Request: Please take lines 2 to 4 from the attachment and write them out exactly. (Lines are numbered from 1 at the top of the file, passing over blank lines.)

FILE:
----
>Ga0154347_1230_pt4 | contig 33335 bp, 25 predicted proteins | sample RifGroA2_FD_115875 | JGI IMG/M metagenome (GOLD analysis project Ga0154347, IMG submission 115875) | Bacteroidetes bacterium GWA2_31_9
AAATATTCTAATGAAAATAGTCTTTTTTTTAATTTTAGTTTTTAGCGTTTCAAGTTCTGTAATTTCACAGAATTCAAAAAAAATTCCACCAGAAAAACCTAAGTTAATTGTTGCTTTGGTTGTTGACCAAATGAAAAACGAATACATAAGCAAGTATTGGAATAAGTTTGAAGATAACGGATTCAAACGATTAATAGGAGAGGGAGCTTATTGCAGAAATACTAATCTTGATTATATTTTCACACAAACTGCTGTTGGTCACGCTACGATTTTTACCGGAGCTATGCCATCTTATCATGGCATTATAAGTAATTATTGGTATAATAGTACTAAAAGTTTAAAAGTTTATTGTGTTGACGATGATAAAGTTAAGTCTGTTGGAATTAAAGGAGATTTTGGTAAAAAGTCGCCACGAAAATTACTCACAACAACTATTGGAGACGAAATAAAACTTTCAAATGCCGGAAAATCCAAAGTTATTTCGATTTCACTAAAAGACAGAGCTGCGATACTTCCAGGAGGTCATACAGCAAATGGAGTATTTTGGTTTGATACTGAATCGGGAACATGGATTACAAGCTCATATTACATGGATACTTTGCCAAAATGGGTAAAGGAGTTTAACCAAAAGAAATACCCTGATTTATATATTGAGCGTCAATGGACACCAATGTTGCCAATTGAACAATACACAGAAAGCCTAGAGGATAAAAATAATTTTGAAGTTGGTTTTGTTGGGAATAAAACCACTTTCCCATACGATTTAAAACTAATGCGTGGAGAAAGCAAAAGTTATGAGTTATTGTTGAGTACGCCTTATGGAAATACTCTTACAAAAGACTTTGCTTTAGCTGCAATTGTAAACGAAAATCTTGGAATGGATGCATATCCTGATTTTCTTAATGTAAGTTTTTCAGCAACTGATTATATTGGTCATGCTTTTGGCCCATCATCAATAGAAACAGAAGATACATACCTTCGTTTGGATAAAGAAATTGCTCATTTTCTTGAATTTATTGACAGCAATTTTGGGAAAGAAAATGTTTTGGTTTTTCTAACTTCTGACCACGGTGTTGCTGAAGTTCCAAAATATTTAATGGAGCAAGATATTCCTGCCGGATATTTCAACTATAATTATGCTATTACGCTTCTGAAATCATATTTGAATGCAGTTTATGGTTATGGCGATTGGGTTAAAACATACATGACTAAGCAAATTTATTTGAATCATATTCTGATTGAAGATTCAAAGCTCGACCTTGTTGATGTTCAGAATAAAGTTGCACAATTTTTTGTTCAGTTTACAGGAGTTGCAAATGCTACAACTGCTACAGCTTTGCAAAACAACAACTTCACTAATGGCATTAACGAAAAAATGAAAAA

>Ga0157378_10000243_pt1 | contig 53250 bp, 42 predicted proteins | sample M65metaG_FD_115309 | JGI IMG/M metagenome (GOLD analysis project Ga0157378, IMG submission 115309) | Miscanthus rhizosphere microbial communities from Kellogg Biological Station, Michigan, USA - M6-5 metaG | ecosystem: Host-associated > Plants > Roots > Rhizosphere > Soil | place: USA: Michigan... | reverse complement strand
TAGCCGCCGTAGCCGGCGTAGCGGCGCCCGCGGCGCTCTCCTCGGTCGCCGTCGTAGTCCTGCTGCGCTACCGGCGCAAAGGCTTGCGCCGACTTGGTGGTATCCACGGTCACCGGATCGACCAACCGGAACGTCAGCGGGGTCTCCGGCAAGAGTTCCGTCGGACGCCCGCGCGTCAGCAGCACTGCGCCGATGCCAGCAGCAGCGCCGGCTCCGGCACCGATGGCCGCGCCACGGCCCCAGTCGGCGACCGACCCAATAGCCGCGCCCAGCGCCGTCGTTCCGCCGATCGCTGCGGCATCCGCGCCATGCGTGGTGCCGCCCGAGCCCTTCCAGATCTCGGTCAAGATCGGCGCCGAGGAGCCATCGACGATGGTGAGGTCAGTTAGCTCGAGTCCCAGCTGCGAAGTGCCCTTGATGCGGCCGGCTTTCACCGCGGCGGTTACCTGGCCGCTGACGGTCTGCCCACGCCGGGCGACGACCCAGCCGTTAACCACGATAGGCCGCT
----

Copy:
AAATATTCTAATGAAAATAGTCTTTTTTTTAATTTTAGTTTTTAGCGTTTCAAGTTCTGTAATTTCACAGAATTCAAAAAAAATTCCACCAGAAAAACCTAAGTTAATTGTTGCTTTGGTTGTTGACCAAATGAAAAACGAATACATAAGCAAGTATTGGAATAAGTTTGAAGATAACGGATTCAAACGATTAATAGGAGAGGGAGCTTATTGCAGAAATACTAATCTTGATTATATTTTCACACAAACTGCTGTTGGTCACGCTACGATTTTTACCGGAGCTATGCCATCTTATCATGGCATTATAAGTAATTATTGGTATAATAGTACTAAAAGTTTAAAAGTTTATTGTGTTGACGATGATAAAGTTAAGTCTGTTGGAATTAAAGGAGATTTTGGTAAAAAGTCGCCACGAAAATTACTCACAACAACTATTGGAGACGAAATAAAACTTTCAAATGCCGGAAAATCCAAAGTTATTTCGATTTCACTAAAAGACAGAGCTGCGATACTTCCAGGAGGTCATACAGCAAATGGAGTATTTTGGTTTGATACTGAATCGGGAACATGGATTACAAGCTCATATTACATGGATACTTTGCCAAAATGGGTAAAGGAGTTTAACCAAAAGAAATACCCTGATTTATATATTGAGCGTCAATGGACACCAATGTTGCCAATTGAACAATACACAGAAAGCCTAGAGGATAAAAATAATTTTGAAGTTGGTTTTGTTGGGAATAAAACCACTTTCCCATACGATTTAAAACTAATGCGTGGAGAAAGCAAAAGTTATGAGTTATTGTTGAGTACGCCTTATGGAAATACTCTTACAAAAGACTTTGCTTTAGCTGCAATTGTAAACGAAAATCTTGGAATGGATGCATATCCTGATTTTCTTAATGTAAGTTTTTCAGCAACTGATTATATTGGTCATGCTTTTGGCCCATCATCAATAGAAACAGAAGATACATACCTTCGTTTGGATAAAGAAATTGCTCATTTTCTTGAATTTATTGACAGCAATTTTGGGAAAGAAAATGTTTTGGTTTTTCTAACTTCTGACCACGGTGTTGCTGAAGTTCCAAAATATTTAATGGAGCAAGATATTCCTGCCGGATATTTCAACTATAATTATGCTATTACGCTTCTGAAATCATATTTGAATGCAGTTTATGGTTATGGCGATTGGGTTAAAACATACATGACTAAGCAAATTTATTTGAATCATATTCTGATTGAAGATTCAAAGCTCGACCTTGTTGATGTTCAGAATAAAGTTGCACAATTTTTTGTTCAGTTTACAGGAGTTGCAAATGCTACAACTGCTACAGCTTTGCAAAACAACAACTTCACTAATGGCATTAACGAAAAAATGAAAAA

>Ga0157378_10000243_pt1 | contig 53250 bp, 42 predicted proteins | sample M65metaG_FD_115309 | JGI IMG/M metagenome (GOLD analysis project Ga0157378, IMG submission 115309) | Miscanthus rhizosphere microbial communities from Kellogg Biological Station, Michigan, USA - M6-5 metaG | ecosystem: Host-associated > Plants > Roots > Rhizosphere > Soil | place: USA: Michigan... | reverse complement strand
TAGCCGCCGTAGCCGGCGTAGCGGCGCCCGCGGCGCTCTCCTCGGTCGCCGTCGTAGTCCTGCTGCGCTACCGGCGCAAAGGCTTGCGCCGACTTGGTGGTATCCACGGTCACCGGATCGACCAACCGGAACGTCAGCGGGGTCTCCGGCAAGAGTTCCGTCGGACGCCCGCGCGTCAGCAGCACTGCGCCGATGCCAGCAGCAGCGCCGGCTCCGGCACCGATGGCCGCGCCACGGCCCCAGTCGGCGACCGACCCAATAGCCGCGCCCAGCGCCGTCGTTCCGCCGATCGCTGCGGCATCCGCGCCATGCGTGGTGCCGCCCGAGCCCTTCCAGATCTCGGTCAAGATCGGCGCCGAGGAGCCATCGACGATGGTGAGGTCAGTTAGCTCGAGTCCCAGCTGCGAAGTGCCCTTGATGCGGCCGGCTTTCACCGCGGCGGTTACCTGGCCGCTGACGGTCTGCCCACGCCGGGCGACGACCCAGCCGTTAACCACGATAGGCCGCT